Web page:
Above the vale of Inkerman, Calmly the moon's rays fell, Revealing as by light of day, That deep and lonely dell; Tchernaya's waters as a band Of silver graceful flowed, But who can paint the ghastly scene, Which those bright rays disclosed! Thickly as leaves around the path Through copse and brush-wood dense, Lay piles of dead and wounded men, Slain in that fierce defense. The fearful moan, the struggles fierce, The hoarse and gurgling cry Comes on the night wind sweeping past, Of mortal agony!
Around were groups of comrades true, To succour those who still From bloody contest breathing lay, Upon that fatal hill. Their slippery fearful way they take Through paths beslimed with gore, Ne'er on those Crimean hills had moon Such sight revealed before.
But who are these with noiseless tread, Who hurry fearful by, Now fling them down beside the dead, With soul-despairing cry, As trembling, with wild eager gaze, They search with sickening dread, And the moon's rays too sure reveal, Their husband with the dead!
Yet one redeeming feature still Those moonbeams yet displayed, Of men who with their British hearts Their enemies forgave. And tended gently, lovingly, Their cruel bitter foe, Who never yet had quarter given To our brave men laid low.
For even then, above their heads, Came murd'rous bullets sent Among our brave and gallant men, On mercy's errand bent; And some there were who fiendish slew, With their last parting breath, The very hand which tended them, Upon that field of death.
- by Caroline Hayward32
I stood in a princely hall, and where Round me gather'd the brave and fair, Music in softest strains flew by, Flashing like gems was each radiant eye; Joining the fair in the festal dance, Now the proud warrior lays down his lance, And the hand which but lately the sword had grasp'd In love's fond pressure was gently clasp'd. But who of such lofty stature there, Comes to unite in the revels fair, Beauty and grace, in his movements are, Born but to rule, 'tis the Czar, the Czar! See the blush deepen on beauty's cheek, As that eagle eye to the heart doth speak, For the softest glance, yet how fierce in war, Is the eye of the proud Imperial Czar!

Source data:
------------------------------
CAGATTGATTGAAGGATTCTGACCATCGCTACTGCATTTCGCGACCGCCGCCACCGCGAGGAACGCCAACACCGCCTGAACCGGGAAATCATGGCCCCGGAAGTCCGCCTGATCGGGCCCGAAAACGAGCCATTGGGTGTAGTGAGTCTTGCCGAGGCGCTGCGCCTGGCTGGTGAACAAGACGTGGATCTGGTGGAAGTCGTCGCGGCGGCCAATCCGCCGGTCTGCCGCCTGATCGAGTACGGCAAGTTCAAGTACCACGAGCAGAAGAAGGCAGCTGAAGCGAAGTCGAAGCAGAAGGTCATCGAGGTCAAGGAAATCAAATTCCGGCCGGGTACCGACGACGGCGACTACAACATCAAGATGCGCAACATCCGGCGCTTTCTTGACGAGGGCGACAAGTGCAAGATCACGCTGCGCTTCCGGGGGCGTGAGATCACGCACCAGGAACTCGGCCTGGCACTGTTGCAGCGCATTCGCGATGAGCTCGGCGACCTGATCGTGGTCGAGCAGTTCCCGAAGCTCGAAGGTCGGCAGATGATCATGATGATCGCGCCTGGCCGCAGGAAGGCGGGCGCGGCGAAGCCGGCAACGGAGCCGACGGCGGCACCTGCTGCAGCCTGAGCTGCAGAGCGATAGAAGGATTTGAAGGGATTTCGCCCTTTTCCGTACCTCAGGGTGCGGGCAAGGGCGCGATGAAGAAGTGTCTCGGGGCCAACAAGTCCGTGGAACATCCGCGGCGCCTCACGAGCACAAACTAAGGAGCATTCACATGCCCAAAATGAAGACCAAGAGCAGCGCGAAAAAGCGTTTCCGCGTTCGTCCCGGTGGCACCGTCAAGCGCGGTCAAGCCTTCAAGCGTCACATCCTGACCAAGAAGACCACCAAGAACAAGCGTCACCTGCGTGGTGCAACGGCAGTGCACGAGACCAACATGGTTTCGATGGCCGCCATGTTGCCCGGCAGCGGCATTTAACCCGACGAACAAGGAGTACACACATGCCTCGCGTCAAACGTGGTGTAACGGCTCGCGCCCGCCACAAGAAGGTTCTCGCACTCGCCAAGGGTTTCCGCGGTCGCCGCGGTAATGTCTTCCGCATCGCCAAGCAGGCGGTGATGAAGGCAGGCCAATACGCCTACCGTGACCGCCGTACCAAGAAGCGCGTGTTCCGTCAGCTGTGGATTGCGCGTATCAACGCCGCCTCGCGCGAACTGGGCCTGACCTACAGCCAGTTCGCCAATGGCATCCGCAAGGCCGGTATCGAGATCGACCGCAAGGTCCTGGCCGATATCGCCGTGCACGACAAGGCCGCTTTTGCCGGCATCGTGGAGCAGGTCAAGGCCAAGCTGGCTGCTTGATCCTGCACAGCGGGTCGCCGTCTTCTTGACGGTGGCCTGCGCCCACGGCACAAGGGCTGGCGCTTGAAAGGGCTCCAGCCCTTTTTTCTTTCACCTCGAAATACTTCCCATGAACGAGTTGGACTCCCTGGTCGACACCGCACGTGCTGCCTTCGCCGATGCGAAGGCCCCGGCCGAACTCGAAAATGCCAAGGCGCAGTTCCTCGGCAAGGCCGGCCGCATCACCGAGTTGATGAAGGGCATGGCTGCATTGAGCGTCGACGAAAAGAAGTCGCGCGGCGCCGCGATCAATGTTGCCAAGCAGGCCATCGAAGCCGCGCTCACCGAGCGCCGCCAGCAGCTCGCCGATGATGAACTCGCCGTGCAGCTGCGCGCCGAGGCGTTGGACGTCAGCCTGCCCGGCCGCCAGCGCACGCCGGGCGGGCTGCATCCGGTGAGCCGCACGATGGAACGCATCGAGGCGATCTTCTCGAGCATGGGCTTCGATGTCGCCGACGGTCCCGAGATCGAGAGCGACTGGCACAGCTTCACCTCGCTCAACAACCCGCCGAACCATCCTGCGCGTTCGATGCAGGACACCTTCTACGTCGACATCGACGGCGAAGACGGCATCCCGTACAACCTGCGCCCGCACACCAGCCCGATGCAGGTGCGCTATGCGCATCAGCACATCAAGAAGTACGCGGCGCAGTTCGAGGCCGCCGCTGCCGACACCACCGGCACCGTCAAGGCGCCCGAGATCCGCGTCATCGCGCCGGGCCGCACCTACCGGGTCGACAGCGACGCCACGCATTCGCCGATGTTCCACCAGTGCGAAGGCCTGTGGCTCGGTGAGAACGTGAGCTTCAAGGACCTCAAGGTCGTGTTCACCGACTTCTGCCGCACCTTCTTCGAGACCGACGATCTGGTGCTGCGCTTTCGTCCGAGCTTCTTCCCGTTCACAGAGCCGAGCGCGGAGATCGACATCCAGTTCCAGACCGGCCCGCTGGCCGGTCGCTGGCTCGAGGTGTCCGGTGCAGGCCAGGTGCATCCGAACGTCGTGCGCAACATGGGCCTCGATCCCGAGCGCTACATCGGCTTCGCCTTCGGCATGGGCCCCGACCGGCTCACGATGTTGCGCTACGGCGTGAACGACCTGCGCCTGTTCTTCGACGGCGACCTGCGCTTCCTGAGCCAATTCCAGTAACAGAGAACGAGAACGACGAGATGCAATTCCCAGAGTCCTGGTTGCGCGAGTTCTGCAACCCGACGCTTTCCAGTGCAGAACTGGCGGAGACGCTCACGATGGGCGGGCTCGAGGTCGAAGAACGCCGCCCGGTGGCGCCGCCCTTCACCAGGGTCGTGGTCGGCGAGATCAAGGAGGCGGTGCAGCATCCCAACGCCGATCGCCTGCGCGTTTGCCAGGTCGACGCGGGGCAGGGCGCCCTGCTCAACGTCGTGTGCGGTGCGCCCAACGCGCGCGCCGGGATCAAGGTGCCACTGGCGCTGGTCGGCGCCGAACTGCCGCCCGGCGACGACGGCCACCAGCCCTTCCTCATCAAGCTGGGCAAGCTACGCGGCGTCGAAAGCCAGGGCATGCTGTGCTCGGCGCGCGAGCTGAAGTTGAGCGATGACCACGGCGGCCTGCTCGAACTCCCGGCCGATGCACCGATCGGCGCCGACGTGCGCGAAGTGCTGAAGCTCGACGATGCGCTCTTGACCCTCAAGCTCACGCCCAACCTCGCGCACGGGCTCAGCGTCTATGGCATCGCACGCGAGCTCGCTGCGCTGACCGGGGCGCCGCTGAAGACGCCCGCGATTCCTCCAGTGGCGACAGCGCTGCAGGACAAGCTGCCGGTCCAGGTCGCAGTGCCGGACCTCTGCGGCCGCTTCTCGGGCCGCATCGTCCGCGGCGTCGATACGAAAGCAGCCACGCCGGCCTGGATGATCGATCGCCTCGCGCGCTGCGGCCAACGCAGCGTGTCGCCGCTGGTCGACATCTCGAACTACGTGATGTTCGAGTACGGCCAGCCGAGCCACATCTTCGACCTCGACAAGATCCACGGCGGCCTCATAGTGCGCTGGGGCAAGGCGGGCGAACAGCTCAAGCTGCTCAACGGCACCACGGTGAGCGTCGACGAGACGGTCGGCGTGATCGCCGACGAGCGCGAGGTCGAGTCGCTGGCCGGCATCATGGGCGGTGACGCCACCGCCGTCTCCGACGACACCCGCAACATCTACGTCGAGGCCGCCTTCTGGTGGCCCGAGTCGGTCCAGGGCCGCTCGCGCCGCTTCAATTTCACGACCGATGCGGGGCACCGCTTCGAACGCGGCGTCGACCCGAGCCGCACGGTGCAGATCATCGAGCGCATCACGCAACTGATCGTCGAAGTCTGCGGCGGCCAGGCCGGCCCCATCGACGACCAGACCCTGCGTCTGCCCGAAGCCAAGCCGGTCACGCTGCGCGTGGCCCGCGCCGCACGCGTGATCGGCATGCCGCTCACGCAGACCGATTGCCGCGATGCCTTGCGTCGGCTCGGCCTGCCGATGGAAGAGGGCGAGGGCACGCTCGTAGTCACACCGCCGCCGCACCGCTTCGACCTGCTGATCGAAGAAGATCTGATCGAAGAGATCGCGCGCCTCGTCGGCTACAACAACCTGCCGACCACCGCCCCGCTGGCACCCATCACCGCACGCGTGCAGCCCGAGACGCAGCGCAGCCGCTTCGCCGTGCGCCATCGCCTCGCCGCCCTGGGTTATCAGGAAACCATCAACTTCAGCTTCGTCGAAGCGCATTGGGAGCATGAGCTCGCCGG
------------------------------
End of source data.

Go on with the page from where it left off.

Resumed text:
The dance has ceased, and he stands alone, Far from the scene has his spirit flown, That spirit proud which no more can see, Aught of the dance or minstrelsy; For o'er barren steppes it has wander'd far, Where the trumpet's blast tells of fiery war, And his strongest city beleaguered lies By the army brave of the bold Allies!
Crushing the thoughts which his bosom swell, He leaves the scene, as the vesper bell, Of the dim cathedral calls to prayer; The scene is changed, we behold him there; Soft falls the light on the chequer'd floor, And the form of Him who our deep sins bore, Is raised on high, whilst around are seen, Relics of those who have sainted been.
Still dreamed I on, as sweet chaunting stole With soothing accents upon the soul, And quivering banners above were hung, While incense sweet thro' the air was flung; Now rose with triumphant swell the strain, Then with plaintive sweetness it died again; And the long aisles echoed its dying tone, Till it ceased in a low and farewell moan.
Hush'd is the strain, but its tones seemed fraught With pain and dread to the conqueror's thought, And there swept o'er his brow a deeper gloom, As if it betokened mysterious doom; For the workings fierce in that mighty breast, Of remorse and passion forbade him rest; And near to the altar's step he came, To seek for peace from that passion's flame.
The Priest advanced, and that proud form shook, As the sacred bread in his hand he took; He bowed his head to the marble floor, But cold big drops on his brow he bore, For a shadowy hand on the wall pass'd by, And he knew 'twas an omen which call'd to die; Then a voice which but he alone could hear, The summons gave that he soon appear--
Before the throne of the King of Kings; Still on his ear that dread voice rings, The Priest beholds him with awe, who dare, Encounter the ray of that eye's fierce glare? He turned that eye on the casement dim, And shadowy forms rose up to him, Bleeding and dying, who still enfold, Their banners around them in death's last hold.
He gazes still, and a weeping throng, Widows and orphans come sweeping on, And he hears their low and bewailing cry, For their bosoms lords who have gone to die. And beyond in the barren steppes below, Lie Russia's serfs in the drifted snow, While a glorious form is hovering nigh, The avenging angel with sword on high!
He sees it all -- and a secret pang, Through that all unconquered spirit rang, And I turned to look on the conqueror dread, I woke, 'twas a dream, and the vision fled.
Poems by Caroline Hayward, Caroline Hayward's poems collection. Caroline Hayward is a classical and famous poet (1855 / Ravenscourt, Ontario). Share all poems of Caroline Hayward.